Chemical Label Literacy: What Your Team Needs to Know About Hazardous Materials in the Workplace

GHS chemical labels

On April 16th, 1866, a boat pulled into a San Francisco harbor. It was a shipment of unmarked crates that had come from New York by way of the Panama Canal. When the boat arrived, a dock worker noticed that one of the crates was leaking something oily. The dock workers brought the box to their superiors because they wanted to see what it was and determine who could be billed for the mess. The substance in the box was nitroglycerin. 

One swing of a hammer to loosen the lid of the box created an explosion that killed fifteen people and sent debris for blocks. This event is commonly referred to as “The San Francisco Incident” by those who discuss workplace safety because it was a tipping point that led to the development of the first chemical and hazardous material labels legislation. 

While your workplace may not be dealing with leaky crates of nitroglycerin, it probably has plenty of hazardous chemicals and materials around. So how do you keep your employees safe? Today’s chemicals have some pretty tight restrictions on their labeling thanks to the  Globally Harmonized System of Classification and Labeling (GHS). By understanding these  labels, your team will have the knowledge to use, store, and clean up these products safely. 

The key is making sure that any and all employees who may come in contact with these materials have the proper chemical label literacy.

Common Workplace Hazardous Materials

You may think that it’s only industrial companies and manufacturing that are likely to have dangerous materials around, and they do account for the bulk of chemical-related accidents, but nearly every business has some form of hazmat on site. Some common hazardous materials found in workplaces include:

  • Chlorine – Used in many industries such as paper, leather, and lumber production as well as the making of printing chemicals. Even the local swimming pool keeps it around.
  • Hydrochloric Acid – It may be clear and odorless, but this substance can do serious damage to the eyes, organs, and skin. It’s used in some strong cleaning agents and found in batteries.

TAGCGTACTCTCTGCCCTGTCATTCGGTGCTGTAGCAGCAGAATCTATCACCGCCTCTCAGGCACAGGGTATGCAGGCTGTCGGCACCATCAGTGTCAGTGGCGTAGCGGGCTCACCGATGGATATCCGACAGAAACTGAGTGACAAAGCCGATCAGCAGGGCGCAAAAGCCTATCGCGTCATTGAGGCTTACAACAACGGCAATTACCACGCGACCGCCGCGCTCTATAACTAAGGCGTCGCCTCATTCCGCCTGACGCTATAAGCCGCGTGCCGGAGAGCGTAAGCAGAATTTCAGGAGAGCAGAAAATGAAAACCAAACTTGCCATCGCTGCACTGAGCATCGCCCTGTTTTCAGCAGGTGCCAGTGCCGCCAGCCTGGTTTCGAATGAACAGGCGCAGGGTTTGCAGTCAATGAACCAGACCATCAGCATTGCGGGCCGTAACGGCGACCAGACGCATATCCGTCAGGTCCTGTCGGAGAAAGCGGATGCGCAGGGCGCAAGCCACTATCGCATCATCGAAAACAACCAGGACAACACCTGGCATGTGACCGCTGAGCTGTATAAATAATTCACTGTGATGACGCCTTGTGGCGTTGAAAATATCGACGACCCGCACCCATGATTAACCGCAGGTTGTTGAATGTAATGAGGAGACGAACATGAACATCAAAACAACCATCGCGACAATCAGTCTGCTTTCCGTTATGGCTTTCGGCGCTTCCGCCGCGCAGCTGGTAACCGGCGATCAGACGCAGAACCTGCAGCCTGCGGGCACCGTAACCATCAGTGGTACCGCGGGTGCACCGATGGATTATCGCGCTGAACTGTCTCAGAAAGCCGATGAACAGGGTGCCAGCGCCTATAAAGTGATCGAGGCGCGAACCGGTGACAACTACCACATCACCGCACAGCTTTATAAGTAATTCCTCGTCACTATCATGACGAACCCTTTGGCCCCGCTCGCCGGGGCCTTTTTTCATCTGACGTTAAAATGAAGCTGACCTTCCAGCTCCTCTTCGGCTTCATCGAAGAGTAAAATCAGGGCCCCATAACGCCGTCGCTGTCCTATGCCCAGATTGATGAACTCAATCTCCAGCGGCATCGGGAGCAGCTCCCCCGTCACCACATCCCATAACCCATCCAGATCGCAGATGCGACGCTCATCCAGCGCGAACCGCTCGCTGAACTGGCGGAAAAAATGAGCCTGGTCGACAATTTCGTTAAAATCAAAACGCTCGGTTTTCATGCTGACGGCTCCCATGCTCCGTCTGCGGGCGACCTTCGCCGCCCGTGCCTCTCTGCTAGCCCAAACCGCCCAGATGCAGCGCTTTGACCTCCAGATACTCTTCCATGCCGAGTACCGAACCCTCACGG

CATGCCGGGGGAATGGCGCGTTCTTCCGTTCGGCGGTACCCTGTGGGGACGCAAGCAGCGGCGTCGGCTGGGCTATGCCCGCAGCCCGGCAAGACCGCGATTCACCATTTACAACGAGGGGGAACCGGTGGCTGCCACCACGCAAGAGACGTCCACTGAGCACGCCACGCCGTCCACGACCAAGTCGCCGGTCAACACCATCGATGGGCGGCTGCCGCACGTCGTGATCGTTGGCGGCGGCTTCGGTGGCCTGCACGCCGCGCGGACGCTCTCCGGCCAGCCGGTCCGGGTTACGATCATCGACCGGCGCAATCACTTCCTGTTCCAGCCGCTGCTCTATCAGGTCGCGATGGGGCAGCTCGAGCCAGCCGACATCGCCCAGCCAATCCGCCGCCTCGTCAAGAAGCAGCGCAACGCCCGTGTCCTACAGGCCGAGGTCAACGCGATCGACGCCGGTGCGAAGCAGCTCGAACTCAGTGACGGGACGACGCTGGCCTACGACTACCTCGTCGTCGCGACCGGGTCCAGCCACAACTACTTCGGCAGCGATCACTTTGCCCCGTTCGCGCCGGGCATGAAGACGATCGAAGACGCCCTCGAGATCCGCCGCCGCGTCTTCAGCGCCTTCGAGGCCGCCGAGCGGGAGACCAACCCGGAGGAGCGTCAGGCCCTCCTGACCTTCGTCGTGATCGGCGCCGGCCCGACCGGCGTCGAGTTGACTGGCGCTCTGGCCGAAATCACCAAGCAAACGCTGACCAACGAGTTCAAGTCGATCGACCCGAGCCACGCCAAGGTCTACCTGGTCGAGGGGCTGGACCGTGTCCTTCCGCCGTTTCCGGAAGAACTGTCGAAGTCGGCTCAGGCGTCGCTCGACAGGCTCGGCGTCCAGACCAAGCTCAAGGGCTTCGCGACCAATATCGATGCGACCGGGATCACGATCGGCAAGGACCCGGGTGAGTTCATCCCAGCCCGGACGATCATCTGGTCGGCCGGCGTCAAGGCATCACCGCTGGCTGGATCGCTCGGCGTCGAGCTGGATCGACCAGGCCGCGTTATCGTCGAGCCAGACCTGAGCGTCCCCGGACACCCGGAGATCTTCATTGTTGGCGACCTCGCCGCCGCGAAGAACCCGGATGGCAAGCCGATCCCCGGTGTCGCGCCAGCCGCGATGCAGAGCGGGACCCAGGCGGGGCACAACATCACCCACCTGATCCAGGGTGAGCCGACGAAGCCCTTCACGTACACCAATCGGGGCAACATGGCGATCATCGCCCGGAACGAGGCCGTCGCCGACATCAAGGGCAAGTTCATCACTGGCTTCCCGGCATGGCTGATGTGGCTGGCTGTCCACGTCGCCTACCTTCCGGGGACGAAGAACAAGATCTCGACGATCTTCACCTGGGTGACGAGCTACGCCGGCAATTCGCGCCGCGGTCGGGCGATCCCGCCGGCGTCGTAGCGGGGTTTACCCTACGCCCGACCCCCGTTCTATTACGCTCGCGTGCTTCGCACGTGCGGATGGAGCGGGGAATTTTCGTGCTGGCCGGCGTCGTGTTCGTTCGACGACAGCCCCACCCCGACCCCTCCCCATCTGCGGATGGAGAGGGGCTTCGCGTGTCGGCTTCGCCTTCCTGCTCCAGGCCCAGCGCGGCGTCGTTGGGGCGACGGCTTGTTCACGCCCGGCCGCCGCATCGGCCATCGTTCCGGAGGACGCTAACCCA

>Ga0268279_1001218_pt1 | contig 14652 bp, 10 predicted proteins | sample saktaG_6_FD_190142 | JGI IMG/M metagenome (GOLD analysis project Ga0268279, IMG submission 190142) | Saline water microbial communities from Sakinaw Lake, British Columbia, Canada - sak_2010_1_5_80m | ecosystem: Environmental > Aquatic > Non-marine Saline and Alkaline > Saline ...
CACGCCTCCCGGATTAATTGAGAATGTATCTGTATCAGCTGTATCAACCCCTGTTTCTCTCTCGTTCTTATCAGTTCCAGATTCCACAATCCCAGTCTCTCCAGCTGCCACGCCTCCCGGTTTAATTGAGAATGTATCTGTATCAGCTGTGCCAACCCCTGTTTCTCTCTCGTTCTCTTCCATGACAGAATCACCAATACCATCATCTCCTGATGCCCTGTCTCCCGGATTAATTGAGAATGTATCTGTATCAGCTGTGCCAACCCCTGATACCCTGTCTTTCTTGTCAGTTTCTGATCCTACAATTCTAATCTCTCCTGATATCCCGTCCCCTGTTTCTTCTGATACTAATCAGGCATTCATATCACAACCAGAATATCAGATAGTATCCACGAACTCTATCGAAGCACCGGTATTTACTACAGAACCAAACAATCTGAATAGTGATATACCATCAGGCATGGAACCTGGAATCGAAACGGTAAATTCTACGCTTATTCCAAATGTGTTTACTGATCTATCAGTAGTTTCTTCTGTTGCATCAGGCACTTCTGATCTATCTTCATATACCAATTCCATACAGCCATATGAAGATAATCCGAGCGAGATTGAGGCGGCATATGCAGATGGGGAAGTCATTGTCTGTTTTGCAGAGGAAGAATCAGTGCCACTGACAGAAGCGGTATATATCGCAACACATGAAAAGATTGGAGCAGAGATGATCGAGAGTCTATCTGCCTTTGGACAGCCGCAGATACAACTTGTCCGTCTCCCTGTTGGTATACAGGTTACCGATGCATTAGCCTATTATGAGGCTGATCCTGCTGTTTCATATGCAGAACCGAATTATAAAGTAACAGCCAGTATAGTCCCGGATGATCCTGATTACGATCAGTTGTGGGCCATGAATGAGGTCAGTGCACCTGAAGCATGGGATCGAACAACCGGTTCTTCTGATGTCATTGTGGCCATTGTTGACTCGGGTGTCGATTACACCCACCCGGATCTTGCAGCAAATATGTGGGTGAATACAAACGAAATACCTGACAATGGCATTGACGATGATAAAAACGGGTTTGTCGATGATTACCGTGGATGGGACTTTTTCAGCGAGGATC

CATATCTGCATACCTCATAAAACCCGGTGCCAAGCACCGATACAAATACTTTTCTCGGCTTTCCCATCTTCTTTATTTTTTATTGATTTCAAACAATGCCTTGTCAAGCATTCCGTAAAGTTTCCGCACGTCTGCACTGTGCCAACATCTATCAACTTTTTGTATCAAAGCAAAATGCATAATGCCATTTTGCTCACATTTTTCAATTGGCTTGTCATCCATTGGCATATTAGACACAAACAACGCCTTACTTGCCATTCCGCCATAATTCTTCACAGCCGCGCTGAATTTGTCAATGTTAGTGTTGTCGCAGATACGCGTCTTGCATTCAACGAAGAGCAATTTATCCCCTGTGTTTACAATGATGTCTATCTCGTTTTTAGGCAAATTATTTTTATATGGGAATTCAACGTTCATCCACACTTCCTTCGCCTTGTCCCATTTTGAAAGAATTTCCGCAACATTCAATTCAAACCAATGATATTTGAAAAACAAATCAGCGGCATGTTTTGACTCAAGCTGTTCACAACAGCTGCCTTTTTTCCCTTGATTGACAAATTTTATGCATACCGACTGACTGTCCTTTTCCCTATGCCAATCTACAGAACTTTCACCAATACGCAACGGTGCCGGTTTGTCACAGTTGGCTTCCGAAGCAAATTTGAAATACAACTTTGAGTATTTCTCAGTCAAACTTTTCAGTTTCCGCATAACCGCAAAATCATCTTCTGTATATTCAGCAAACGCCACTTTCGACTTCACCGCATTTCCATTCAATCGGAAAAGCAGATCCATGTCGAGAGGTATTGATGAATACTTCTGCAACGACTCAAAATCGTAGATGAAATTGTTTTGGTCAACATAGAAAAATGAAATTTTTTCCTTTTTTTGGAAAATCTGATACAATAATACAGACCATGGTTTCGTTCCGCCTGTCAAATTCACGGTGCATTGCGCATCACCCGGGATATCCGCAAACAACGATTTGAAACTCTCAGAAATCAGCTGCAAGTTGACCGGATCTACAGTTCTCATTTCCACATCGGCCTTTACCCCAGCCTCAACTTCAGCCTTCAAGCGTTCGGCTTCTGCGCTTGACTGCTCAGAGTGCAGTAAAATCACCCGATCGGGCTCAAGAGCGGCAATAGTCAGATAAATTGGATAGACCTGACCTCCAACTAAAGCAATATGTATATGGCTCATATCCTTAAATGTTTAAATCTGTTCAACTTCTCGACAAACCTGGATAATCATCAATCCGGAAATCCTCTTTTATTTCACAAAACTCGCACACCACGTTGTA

• Sulfuric Acid – Also clear and odorless, sulfuric acid can cause chemical burns and blindness. You can find it in dyes, detergents, and fertilizers.
  • Ammonia – Frequently used for cleaning, ammonia gas is very dangerous and all too common.
  • Carbon Monoxide – It’s not just something that comes out of your car’s tailpipe. Carbon monoxide can build up where any fuel-burning engine is running and there is poor ventilation. 

These are just a few of the most common culprits when it comes to workplace hazmat issues, but there are many more out there.

GHS Chemical Hazard Labels

In 1992, at the United Nations Earth Summit, the GHS was born. It’s a standardized system for chemical information that can be recognized and understood across the globe. Prior to its development, every country had its own methods for chemical and hazardous material labels, which created confusion and even danger as chemicals were bought, sold and shipped internationally. GHS compliance is now required worldwide.

To meet GHS requirements, every label for hazardous chemicals must have:

  • Name, Address and Telephone Number
  • Product Identifier
  • Signal Word
  • Hazard Statement(s)
  • Precautionary Statement(s)
  • Pictogram(s)

The pictograms are small pictures on the label that can help identify hazard types without the use of words, eliminating language barriers. Nine GHS pictograms exist, each representing a hazard classification, but only 8 are considered mandatory by OSHA. At this point in time, the environmental pictogram is optional. 

Another major part of GHS labeling is the requirement for each product to have a Safety Data Sheet (SDS) included in its packaging. These sheets provide crucial information such as proper use and storage, first-aid and fire-fighting measures, suggested or required personal protection measures, and proper disposal and much more. 

The GHS pictograms provide essential information at a glance, regardless of language, while the SDS sheets provide the complete playbook for each chemical.

GHS Literacy is Your Responsibility

As an employer, the safety of your workforce is your responsibility. What’s more, workplace hazardous material safety training is an OSHA requirement. According to OSHA, “All employers with hazardous chemicals in their workplaces must have labels and safety data sheets for their exposed workers, and train them to handle the chemicals appropriately.” That means if you do not have your chemicals labeled properly or your staff is not trained to read those labels, your business could be subject to significant fines. 

To make things easier on employers, OSHA has a number of hazard communication and GHS resources available. 

Chemical and hazardous material incidents can happen in a heart beat and they can be deadly. A flammable chemical is left too close to a flame or sparks. An heater is running but there is no ventilation. A worker uses the wrong product to clean up a spill. When these items aren’t treated with extreme care, lives are in danger.

Help your workforce stay safe by helping them understand the chemical and hazardous material labels and safety data sheets. By understanding the materials they work with, they can protect themselves and their coworkers from harm. The San Francisco Incident was tragic, but it was a catalyst that has lead to thousands, if not millions, of safer workplaces.

chemical and hazardous material label resources: